Infant Journal
for neonatal and paediatric healthcare professionals

Tranexamic acid use in the non-surgical neonatal population: a scoping review

Tranexamic acid (TXA) is recommended for use in paediatric major haemorrhage situations and paediatric surgery where major blood loss is anticipated. There are no recommendations regarding the use of TXA for major bleeding for neonates in a non-surgical context. This review evaluates existing literature relating to TXA use in neonates outside the surgical context. The limited available evidence indicates TXA can be a useful adjunct in management of neonatal non-surgical haemorrhage.

Jennifer Peterson1,2
Neonatal Sub-Speciality Trainee

Kate Pritchard3
Transport Advanced Neonatal Nurse Practitioner

Susan Kamupira2
Consultant Neonatologist

Ruth Gottstein2
Consultant Neonatologist

Ian Dady3
Consultant Neonatologist

1Faculty of Biology, Medicine and Health, University of Manchester
2Neonatal Intensive Care Unit, St Mary’s Hospital, Manchester
3Connect North West Neonatal Transport Team, St Mary’s Hospital, Manchester

Peterson J., Pritchard K., Kamupira S., Gottstein R., Dady I. Tranexamic acid use in the non-surgical neonatal population: a scoping review. Infant 2024; 20(2): 49-54.

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neonates; tranexamic acid; haemorrhage; bleeding; resuscitation
Key points
  1. This literature review looks at TXA use for major haemorrhage in neonates in the non-surgical context.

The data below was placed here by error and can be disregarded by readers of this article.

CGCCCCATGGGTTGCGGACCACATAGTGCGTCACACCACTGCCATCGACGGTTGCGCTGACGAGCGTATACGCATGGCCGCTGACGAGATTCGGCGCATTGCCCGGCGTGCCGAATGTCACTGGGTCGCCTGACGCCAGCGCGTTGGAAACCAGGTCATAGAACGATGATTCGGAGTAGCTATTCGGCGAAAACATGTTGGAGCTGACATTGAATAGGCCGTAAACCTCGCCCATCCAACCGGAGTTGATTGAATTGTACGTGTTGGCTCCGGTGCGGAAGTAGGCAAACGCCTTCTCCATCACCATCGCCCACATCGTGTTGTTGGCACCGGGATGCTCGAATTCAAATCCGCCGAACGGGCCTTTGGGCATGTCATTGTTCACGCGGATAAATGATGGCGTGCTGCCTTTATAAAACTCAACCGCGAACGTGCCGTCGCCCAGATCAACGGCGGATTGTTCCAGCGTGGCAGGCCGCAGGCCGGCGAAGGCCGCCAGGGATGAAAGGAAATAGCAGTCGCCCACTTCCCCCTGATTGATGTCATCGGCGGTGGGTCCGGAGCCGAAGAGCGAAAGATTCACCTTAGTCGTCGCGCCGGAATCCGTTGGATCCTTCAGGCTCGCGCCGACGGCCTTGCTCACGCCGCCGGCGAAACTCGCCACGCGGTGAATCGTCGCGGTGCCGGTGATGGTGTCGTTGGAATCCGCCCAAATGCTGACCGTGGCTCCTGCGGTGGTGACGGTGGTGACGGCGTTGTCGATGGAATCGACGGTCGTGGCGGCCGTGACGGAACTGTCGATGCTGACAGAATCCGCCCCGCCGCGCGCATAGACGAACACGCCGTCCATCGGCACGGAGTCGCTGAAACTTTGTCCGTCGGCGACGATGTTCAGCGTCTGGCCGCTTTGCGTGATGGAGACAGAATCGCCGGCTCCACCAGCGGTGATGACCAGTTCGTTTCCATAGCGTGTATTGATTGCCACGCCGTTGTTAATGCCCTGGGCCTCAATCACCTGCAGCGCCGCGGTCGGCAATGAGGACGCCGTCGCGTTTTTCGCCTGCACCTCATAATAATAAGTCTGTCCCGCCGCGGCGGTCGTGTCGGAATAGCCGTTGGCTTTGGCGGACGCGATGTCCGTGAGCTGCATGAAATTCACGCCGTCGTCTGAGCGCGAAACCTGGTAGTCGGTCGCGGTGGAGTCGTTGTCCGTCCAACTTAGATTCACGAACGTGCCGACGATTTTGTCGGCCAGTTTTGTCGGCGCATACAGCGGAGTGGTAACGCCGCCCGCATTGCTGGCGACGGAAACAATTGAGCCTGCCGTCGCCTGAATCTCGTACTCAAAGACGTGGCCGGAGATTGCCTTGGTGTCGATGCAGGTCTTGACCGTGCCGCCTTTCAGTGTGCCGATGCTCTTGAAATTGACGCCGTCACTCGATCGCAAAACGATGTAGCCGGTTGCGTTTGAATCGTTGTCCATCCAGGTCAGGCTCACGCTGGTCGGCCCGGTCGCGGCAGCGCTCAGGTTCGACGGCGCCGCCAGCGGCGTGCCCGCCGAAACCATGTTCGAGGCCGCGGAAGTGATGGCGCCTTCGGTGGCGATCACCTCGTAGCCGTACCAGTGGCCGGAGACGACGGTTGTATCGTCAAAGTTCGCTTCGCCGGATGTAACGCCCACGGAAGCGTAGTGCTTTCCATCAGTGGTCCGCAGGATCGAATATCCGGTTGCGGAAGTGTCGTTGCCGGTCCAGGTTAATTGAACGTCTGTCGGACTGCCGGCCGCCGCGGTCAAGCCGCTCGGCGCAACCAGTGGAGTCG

2. TXA may be a useful adjunct for major haemorrhage in neonates with medical pathology.
  3. There is risk of dose-dependent adverse events with current TXA dosing regimens.

Also published in Infant:

Congenital myofibroma: an unusual neonatal presentation
The diagnosis of a vascular cutaneous appearing lesion in a neonate can be challenging. We report a case of a solitary congenital myofibroma presenting at birth as a major bleeding lesion. Further to the major haemorrhage and the ensuing hypoxia/ischaemia, the baby suffered multi-organ failure. This eventually led to redirection of care and neonatal death in about two weeks. On histopathological examination, the lesion showed a pattern identified as haemangio-pericytoma. This is a rare tumour involving blood vessels and soft tissues. In our literature search there is no other case report of a myofibromatous lesion presenting in this way. The importance of having an emergency haemorrhage protocol was highlighted with this incident.